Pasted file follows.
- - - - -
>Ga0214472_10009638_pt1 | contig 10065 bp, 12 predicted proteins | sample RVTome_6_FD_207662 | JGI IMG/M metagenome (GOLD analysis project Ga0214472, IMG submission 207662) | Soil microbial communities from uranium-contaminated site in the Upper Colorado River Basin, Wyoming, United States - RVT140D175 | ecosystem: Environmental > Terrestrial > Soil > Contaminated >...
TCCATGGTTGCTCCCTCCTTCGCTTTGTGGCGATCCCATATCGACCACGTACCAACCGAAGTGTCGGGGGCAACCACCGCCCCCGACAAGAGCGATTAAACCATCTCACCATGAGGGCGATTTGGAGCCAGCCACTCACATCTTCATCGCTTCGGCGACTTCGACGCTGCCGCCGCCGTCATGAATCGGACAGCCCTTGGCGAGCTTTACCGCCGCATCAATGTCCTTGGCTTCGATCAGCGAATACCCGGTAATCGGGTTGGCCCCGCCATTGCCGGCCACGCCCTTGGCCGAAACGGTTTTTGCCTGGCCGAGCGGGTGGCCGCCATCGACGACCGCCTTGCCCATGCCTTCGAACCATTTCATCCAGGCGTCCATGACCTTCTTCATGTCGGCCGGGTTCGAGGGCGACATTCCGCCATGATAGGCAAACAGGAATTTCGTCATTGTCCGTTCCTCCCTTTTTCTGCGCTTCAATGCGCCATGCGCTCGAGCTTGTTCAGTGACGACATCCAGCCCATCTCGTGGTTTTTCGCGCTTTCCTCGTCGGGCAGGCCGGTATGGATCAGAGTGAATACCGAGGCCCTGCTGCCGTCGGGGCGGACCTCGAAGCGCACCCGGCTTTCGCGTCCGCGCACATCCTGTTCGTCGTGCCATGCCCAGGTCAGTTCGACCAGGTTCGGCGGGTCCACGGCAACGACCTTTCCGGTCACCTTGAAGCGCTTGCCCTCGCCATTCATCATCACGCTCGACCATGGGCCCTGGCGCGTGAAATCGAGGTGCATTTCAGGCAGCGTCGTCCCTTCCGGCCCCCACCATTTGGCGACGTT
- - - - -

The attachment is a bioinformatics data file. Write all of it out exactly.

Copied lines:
>Ga0214472_10009638_pt1 | contig 10065 bp, 12 predicted proteins | sample RVTome_6_FD_207662 | JGI IMG/M metagenome (GOLD analysis project Ga0214472, IMG submission 207662) | Soil microbial communities from uranium-contaminated site in the Upper Colorado River Basin, Wyoming, United States - RVT140D175 | ecosystem: Environmental > Terrestrial > Soil > Contaminated >...
TCCATGGTTGCTCCCTCCTTCGCTTTGTGGCGATCCCATATCGACCACGTACCAACCGAAGTGTCGGGGGCAACCACCGCCCCCGACAAGAGCGATTAAACCATCTCACCATGAGGGCGATTTGGAGCCAGCCACTCACATCTTCATCGCTTCGGCGACTTCGACGCTGCCGCCGCCGTCATGAATCGGACAGCCCTTGGCGAGCTTTACCGCCGCATCAATGTCCTTGGCTTCGATCAGCGAATACCCGGTAATCGGGTTGGCCCCGCCATTGCCGGCCACGCCCTTGGCCGAAACGGTTTTTGCCTGGCCGAGCGGGTGGCCGCCATCGACGACCGCCTTGCCCATGCCTTCGAACCATTTCATCCAGGCGTCCATGACCTTCTTCATGTCGGCCGGGTTCGAGGGCGACATTCCGCCATGATAGGCAAACAGGAATTTCGTCATTGTCCGTTCCTCCCTTTTTCTGCGCTTCAATGCGCCATGCGCTCGAGCTTGTTCAGTGACGACATCCAGCCCATCTCGTGGTTTTTCGCGCTTTCCTCGTCGGGCAGGCCGGTATGGATCAGAGTGAATACCGAGGCCCTGCTGCCGTCGGGGCGGACCTCGAAGCGCACCCGGCTTTCGCGTCCGCGCACATCCTGTTCGTCGTGCCATGCCCAGGTCAGTTCGACCAGGTTCGGCGGGTCCACGGCAACGACCTTTCCGGTCACCTTGAAGCGCTTGCCCTCGCCATTCATCATCACGCTCGACCATGGGCCCTGGCGCGTGAAATCGAGGTGCATTTCAGGCAGCGTCGTCCCTTCCGGCCCCCACCATTTGGCGACGTT